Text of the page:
We assessed the relationship between cartilage MR relaxation times and biomechanical response of tibiofemoral articular cartilage to physiological loading in healthy subjects and patients with osteoarthritis (OA). Female subjects above 40 years of age with (N(1) = 20) and without (N(2) = 10) OA were imaged on a 3T MR scanner using a custom made loading device. MR images were acquired with the knee flexed at 20° with and without a compressive load of 50% of the subject's bodyweight. The subjects were categorized based on the clinical MRI scoring of medial and lateral cartilage surfaces. Data were stratified twice into two equal groups (low and high) at the median value of T(1ρ) and T(2) relaxation time. The change in contact area and cartilage deformation was measured within these groups. Paired Student's t-test (α = 0.05) was used to analyze the effect of loading on contact area and deformation. The average area of the contact region in the medial compartment was significantly higher in OA subjects compared with normal subjects in both unloaded (314 ± 112 mm(2) vs. 227 ± 106 mm(2), p = 0.023) and loaded (425 ± 128 mm(2) vs. 316 ± 107 mm(2), p = 0.01) conditions. The overall relative change of cartilage thickness in the medial compartment was significantly higher than the lateral compartment (-5.3 ± 9.9% vs. -1.9 ± 9.2%, p = 0.042). When cartilage was divided into deep and superficial layers, superficial layers showed higher changes in relaxation time (T(1ρ) and T(2)) than the changes in relaxation time of whole cartilage (Normal: 12.5% vs. 6.9%; OA: 10.9% vs. 4.6%). The average T(1ρ) and T(2) times, change in area of contact region, and change in cartilage thickness in subjects with OA were higher when compared to normal subjects. This study provides support for a relationship between the mechanical response of cartilage to physiological loading (cartilage-on-cartilage contact area and cartilage deformation) and MR relaxation times (T(1ρ) and T(2)) in both OA patients and normal subjects.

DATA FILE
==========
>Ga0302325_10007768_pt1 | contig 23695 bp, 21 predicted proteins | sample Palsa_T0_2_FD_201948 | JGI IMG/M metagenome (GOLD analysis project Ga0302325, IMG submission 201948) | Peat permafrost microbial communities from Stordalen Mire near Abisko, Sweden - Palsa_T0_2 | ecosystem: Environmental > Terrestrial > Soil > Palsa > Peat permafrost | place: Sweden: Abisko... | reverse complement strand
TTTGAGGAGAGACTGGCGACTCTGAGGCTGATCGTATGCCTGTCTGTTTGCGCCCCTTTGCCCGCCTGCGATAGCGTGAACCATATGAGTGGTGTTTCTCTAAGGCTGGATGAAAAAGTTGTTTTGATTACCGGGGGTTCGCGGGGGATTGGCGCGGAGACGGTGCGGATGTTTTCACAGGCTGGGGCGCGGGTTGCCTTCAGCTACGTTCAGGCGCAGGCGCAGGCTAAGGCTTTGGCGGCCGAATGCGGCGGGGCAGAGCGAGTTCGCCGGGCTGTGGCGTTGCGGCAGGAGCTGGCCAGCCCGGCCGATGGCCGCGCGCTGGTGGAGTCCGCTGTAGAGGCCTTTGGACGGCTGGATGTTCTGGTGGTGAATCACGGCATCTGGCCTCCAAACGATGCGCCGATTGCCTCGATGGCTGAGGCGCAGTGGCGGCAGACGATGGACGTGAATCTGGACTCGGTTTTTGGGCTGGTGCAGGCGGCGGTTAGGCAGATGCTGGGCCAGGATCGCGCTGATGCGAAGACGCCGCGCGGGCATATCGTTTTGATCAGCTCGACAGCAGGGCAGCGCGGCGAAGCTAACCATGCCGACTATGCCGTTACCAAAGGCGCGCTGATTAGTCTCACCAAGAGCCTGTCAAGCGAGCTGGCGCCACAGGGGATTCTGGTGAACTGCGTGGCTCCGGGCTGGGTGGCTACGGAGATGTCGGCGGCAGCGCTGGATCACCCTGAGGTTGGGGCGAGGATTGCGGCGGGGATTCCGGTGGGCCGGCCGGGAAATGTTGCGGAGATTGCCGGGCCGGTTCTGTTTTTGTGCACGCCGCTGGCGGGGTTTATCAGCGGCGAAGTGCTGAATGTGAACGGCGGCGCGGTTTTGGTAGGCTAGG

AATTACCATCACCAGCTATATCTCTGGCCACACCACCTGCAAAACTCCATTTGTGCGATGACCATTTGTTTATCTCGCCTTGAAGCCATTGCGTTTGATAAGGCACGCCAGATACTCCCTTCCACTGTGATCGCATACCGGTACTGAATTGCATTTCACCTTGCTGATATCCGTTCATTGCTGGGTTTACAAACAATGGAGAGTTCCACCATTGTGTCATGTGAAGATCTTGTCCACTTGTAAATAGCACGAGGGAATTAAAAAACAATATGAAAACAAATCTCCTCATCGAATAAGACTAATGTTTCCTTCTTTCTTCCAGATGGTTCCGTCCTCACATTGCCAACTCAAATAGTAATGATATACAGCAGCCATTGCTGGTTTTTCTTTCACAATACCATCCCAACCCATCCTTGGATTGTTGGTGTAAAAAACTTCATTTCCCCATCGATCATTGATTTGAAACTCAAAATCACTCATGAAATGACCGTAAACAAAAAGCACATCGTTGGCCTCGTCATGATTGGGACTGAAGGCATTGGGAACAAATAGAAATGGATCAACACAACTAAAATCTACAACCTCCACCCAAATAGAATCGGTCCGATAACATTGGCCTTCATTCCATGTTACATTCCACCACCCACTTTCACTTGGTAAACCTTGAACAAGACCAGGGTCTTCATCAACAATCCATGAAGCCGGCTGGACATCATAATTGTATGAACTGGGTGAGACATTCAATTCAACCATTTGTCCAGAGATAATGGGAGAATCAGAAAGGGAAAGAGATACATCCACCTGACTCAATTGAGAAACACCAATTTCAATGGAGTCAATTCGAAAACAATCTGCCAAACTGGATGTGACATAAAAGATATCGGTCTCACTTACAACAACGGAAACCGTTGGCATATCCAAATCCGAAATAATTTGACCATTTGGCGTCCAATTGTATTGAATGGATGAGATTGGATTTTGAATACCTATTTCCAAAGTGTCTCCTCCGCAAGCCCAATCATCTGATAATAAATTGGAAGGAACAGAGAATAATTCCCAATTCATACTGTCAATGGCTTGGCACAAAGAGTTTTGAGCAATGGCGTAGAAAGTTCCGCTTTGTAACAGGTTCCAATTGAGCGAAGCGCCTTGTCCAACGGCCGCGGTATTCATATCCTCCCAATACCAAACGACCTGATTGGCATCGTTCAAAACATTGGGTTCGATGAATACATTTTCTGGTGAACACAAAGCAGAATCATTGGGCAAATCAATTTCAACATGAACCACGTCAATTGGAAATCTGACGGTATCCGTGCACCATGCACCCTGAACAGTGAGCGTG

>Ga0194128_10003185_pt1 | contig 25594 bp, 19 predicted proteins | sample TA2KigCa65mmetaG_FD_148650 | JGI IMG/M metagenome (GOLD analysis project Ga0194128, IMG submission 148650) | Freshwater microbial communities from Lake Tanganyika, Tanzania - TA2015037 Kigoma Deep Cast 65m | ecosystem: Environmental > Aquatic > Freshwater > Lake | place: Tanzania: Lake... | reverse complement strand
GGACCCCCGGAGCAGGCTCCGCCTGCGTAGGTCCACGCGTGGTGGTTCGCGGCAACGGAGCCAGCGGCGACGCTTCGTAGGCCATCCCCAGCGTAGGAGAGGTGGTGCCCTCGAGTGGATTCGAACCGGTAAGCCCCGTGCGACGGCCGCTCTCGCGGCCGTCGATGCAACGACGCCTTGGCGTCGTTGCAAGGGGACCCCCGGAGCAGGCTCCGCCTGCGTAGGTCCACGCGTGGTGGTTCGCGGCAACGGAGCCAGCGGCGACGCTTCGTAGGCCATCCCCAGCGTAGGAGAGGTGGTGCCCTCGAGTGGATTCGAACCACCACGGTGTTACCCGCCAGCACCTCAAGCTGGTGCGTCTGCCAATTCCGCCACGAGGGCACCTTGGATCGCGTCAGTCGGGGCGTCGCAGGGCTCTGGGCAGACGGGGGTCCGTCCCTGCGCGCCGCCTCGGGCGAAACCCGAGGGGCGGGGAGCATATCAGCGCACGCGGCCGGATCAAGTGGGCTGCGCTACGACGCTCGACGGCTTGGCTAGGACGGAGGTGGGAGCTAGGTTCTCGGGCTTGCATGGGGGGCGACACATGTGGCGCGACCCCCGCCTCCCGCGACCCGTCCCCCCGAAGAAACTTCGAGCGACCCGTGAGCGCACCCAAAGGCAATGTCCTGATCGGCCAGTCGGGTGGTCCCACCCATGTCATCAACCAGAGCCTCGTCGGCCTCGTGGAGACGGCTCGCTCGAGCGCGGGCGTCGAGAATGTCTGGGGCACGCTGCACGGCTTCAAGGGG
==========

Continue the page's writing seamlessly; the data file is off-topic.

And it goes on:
Copyright © 2011 Orthopaedic Research Society.